Nisin- and Ripcin-Derived Hybrid Lanthipeptides Display Selective Antimicrobial Activity against Staphylococcus aureus

    Get PDF
    [Image: see text] Lanthipeptides are (methyl)lanthionine ring-containing ribosomally synthesized and post-translationally modified peptides (RiPPs). Many lanthipeptides show strong antimicrobial activity against bacterial pathogens, including antibiotic-resistant bacterial pathogens. The group of disulfide-bond-containing antimicrobial peptides (AMPs) is well-known in nature and forms a rich source of templates for the production of novel peptides with corresponding (methyl)lanthionine analogues instead of disulfides. Here, we show that novel macrocyclic lanthipeptides (termed thanacin and ripcin) can be synthesized using the known antimicrobials thanatin and rip-thanatin as templates. Notably, the synthesized nisin(1–20)–ripcin hybrid lanthipeptides (ripcin B–G) showed selective antimicrobial activity against S. aureus, including an antibiotic-resistant MRSA strain. Interestingly, ripcin B–G, which are hybrid peptides of nisin(1–20) and ripcin that are each inactive against Gram-negative pathogens, showed substantial antimicrobial activity against the tested Gram-negative pathogens. Moreover, ripcin B–G was highly resistant against the nisin resistance protein (NSR; a peptidase that removes the C-terminal 6 amino acids of nisin and strongly reduces its antimicrobial activity), opposed to nisin itself. This study provides an example of converting disulfide-bond-based AMPs into (methyl)lanthionine-based macrocyclic hybrid lanthipeptides and can yield antimicrobial peptides with selective antimicrobial activity against S. aureus

    NADH-Mediated Gene Expression in Streptococcus pneumoniae and Role of Rex as a Transcriptional Repressor of the Rex-Regulon

    Get PDF
    Nicotinamide adenine dinucleotides (NAD(H)) play a vital role in various biological processes, including keeping the cellular redox balance. In this study, we investigate the regulatory responses of Streptococcus pneumoniae D39 to NADH and characterize the role of the Rex protein as a transcriptional repressor of the gapN, fba, pncB, adhB2, gap, and adhE genes. Transcriptomic analysis was used to observe the response of S. pneumoniae D39 to NADH. Our microarray studies revealed elevated expression of various genes/operons involved in transport and biosynthesis of niacin (gapN, fba, pncB, adhB2, gap, and adhE). Promoter lacZ-fusion assays and microarray studies with the rex mutant revealed the role of Rex as a transcriptional repressor of gapN, fba, pncB, adhB2, gap, and adhE involved in niacin uptake and biosynthesis, in the presence of NADH. We predict the operator site (5 ' TTGTKAWAAWWTTCACAA-3 ' of Rex in the regulatory regions of Rex-regulated genes that was subsequently validated by promoter mutational experiments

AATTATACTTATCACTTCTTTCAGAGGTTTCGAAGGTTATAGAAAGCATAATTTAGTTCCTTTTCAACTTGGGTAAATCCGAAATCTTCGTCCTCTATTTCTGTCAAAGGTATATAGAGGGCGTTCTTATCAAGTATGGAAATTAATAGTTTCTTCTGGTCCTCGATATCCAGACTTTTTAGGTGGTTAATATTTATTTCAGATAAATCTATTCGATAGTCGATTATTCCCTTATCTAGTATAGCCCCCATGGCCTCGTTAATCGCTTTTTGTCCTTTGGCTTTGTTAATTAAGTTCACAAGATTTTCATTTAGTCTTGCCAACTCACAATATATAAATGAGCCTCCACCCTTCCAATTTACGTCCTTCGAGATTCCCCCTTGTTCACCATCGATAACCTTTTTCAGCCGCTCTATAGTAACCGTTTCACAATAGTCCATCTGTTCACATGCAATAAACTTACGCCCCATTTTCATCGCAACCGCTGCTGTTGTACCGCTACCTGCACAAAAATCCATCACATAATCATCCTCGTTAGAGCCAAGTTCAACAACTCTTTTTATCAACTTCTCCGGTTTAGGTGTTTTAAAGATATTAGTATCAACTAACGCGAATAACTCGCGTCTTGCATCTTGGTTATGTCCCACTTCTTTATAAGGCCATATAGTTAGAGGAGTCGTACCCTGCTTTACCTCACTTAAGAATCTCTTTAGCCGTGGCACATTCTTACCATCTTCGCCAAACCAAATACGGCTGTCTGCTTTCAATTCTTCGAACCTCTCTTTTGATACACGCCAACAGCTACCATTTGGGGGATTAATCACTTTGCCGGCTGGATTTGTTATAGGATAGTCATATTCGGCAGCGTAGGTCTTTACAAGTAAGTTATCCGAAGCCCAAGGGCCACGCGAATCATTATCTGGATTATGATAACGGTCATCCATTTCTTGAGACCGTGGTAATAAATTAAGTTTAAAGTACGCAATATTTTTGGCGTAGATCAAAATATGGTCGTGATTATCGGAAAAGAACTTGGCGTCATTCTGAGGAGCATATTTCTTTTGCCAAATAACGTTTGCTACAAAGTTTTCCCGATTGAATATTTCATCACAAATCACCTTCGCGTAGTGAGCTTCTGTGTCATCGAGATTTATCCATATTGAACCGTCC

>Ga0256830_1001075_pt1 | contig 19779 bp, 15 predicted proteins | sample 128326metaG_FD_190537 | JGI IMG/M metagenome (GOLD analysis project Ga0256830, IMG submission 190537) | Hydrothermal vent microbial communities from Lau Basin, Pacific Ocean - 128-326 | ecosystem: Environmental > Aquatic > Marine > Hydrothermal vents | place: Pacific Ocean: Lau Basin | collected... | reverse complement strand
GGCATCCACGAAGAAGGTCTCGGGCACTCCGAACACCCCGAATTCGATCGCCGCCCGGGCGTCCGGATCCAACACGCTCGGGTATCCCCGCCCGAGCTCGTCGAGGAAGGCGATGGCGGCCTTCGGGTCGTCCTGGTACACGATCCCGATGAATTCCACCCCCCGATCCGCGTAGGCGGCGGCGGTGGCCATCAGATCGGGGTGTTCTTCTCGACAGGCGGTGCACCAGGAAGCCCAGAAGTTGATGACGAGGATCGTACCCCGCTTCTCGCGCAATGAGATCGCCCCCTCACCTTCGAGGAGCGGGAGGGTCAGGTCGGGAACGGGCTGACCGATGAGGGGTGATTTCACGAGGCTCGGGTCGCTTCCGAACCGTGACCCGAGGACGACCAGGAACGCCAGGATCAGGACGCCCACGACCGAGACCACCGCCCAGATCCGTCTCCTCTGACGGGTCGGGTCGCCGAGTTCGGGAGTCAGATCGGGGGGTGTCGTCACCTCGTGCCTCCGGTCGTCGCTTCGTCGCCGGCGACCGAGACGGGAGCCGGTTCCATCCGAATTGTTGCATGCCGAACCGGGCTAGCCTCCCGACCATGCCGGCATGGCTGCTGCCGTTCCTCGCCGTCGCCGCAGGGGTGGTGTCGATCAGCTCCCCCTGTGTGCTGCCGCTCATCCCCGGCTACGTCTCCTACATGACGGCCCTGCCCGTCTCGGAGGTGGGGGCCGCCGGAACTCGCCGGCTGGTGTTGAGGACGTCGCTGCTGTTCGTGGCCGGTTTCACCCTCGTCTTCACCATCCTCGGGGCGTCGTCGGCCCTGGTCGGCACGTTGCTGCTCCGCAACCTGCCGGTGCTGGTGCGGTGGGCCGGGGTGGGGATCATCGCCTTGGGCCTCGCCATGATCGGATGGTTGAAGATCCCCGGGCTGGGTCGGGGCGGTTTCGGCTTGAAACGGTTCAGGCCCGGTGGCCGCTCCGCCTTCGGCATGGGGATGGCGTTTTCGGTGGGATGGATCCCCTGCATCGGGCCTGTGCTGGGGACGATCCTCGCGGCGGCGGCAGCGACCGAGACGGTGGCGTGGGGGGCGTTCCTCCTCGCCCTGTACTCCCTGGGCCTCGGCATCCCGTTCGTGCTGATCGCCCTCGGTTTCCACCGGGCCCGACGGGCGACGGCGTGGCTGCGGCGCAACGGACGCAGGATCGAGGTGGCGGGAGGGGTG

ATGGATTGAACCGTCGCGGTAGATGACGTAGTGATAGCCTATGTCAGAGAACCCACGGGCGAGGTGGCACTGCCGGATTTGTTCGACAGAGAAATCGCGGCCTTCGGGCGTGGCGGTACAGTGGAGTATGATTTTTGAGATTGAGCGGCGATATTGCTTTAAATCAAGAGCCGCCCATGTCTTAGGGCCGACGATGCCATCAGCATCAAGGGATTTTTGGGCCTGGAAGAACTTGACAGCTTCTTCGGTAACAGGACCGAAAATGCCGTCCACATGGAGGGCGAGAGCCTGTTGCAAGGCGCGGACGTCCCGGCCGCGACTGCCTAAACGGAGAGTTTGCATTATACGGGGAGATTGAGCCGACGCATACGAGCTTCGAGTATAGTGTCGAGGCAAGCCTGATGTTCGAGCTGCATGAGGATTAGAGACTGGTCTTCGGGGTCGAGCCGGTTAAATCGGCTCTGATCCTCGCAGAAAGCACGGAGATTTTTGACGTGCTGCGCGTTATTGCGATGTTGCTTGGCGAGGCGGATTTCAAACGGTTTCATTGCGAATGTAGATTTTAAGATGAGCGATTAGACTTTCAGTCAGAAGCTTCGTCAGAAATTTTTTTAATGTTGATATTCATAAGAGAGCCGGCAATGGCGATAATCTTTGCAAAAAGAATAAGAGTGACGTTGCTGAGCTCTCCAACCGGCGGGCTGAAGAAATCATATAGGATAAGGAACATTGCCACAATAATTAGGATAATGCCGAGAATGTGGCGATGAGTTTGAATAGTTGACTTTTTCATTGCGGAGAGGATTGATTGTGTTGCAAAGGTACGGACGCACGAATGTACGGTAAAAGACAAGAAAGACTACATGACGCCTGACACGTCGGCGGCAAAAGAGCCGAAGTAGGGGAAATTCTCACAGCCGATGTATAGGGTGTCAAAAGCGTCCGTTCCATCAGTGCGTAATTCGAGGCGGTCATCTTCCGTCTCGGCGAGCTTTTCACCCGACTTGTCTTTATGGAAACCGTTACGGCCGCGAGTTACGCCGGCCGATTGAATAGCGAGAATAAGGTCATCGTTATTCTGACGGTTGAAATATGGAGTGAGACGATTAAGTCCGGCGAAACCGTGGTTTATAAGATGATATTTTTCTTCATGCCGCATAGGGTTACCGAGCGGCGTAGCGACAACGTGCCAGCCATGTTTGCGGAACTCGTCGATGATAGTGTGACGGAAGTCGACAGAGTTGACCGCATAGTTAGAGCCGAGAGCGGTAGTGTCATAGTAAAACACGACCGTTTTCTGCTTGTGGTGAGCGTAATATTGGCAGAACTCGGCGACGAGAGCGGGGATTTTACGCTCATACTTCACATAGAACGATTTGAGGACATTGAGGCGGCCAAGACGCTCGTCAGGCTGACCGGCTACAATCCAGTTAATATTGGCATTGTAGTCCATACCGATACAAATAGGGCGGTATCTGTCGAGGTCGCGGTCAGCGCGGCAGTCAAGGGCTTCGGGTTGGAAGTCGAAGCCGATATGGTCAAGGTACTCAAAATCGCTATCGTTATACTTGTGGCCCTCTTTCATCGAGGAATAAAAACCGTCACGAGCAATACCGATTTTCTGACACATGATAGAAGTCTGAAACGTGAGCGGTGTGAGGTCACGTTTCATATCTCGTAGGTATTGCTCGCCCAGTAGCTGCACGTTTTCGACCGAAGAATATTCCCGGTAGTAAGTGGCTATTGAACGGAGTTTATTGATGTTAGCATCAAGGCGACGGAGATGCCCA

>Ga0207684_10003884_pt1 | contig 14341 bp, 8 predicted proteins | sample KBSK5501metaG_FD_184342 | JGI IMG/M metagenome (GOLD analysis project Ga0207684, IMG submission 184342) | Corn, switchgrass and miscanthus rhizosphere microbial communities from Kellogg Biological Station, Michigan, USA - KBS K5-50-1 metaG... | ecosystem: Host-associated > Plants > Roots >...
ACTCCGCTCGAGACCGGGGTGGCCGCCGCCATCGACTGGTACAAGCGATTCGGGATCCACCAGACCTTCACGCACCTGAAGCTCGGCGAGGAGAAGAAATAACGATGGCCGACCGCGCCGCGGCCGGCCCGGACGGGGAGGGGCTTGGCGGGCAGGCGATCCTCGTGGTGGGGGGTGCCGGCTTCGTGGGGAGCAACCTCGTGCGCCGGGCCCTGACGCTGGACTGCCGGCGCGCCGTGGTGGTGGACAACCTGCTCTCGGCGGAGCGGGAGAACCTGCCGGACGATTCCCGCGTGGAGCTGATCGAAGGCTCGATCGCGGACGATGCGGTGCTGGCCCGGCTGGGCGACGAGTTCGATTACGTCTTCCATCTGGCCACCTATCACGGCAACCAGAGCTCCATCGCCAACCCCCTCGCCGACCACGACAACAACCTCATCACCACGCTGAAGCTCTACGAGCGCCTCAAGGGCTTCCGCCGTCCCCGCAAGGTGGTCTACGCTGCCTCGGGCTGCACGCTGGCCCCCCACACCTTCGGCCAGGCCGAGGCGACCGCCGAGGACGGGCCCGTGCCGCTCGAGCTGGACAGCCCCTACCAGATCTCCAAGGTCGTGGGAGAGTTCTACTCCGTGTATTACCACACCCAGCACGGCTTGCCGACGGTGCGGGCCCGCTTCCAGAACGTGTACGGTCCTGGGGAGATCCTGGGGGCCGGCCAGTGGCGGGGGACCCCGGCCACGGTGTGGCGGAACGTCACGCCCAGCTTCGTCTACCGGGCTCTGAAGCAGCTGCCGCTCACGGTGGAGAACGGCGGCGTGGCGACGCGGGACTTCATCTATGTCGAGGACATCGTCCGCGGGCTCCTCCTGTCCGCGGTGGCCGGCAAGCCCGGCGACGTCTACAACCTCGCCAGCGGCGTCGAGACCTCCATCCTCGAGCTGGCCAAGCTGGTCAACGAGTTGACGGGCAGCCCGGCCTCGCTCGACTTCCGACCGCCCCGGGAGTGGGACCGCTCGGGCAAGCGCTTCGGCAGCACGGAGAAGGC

Ascorbic acid-dependent gene expression in Streptococcus pneumoniae and the activator function of the transcriptional regulator UlaR2

    Get PDF
    In this study, we have explored the impact of ascorbic acid on the transcriptome of Streptococcus pneumoniae D39. The expression of several genes and operons, including the ula operon (which has been previously shown to be involved in ascorbic acid utilization), the AdcR regulon (which has been previously shown to be involved in zinc transport and virulence) and a PTS operon (which we denote here as ula2 operon) were altered in the presence of ascorbic acid. The ula2 operon consists of five genes, including the transcriptional activator ulaR2. Our β-galactosidase assay data and transcriptome comparison of the ulaR2 mutant with the wild-type demonstrated that the transcriptional activator UlaR2 in the presence of ascorbic acid activates the expression of the ula2 operon. We further predict a 16-bp regulatory site (5'-ATATTGTGCTCAAATA-3') for UlaR2 in the Pula2. Furthermore, we have explored the effect of ascorbic acid on the expression of the AdcR regulon. Our ICP-MS analysis showed that addition of ascorbic acid to the medium causes zinc starvation in the cell which leads to the activation of the AdcR regulon

    Controlled overproduction of proteins by lactic acid bacteria

    Get PDF
    Lactic acid bacteria are widely used in industrial food fermentations, contributing to flavour, texture and preservation of the fermented products. Here we describe recent advances in the development of controlled gene expression systems, which allow the regulated overproduction of any desirable protein by lactic acid bacteria. Some systems benefit from the fact that the expression vectors, marker genes and inducing factors can be used directly in food applications since they are all derived from food-grade lactic acid bacteria. These systems have also been employed for the development of autolytic bacteria, suitable for various industrial applications.

    Mimicry of a Non-ribosomally Produced Antimicrobial, Brevicidine, by Ribosomal Synthesis and Post-translational Modification

    Get PDF
    Zhao et al. describe a strategy to synthesize mimics of the recently discovered antimicrobial non-ribosomal peptide, brevicidine. The engineered mimics show antimicrobial activities against pathogens susceptible to brevicidine, which demonstrate that conversion of NRPs to RiPPs is feasible and offer great opportunities for engineering a wide range of effective antibiotics
    corecore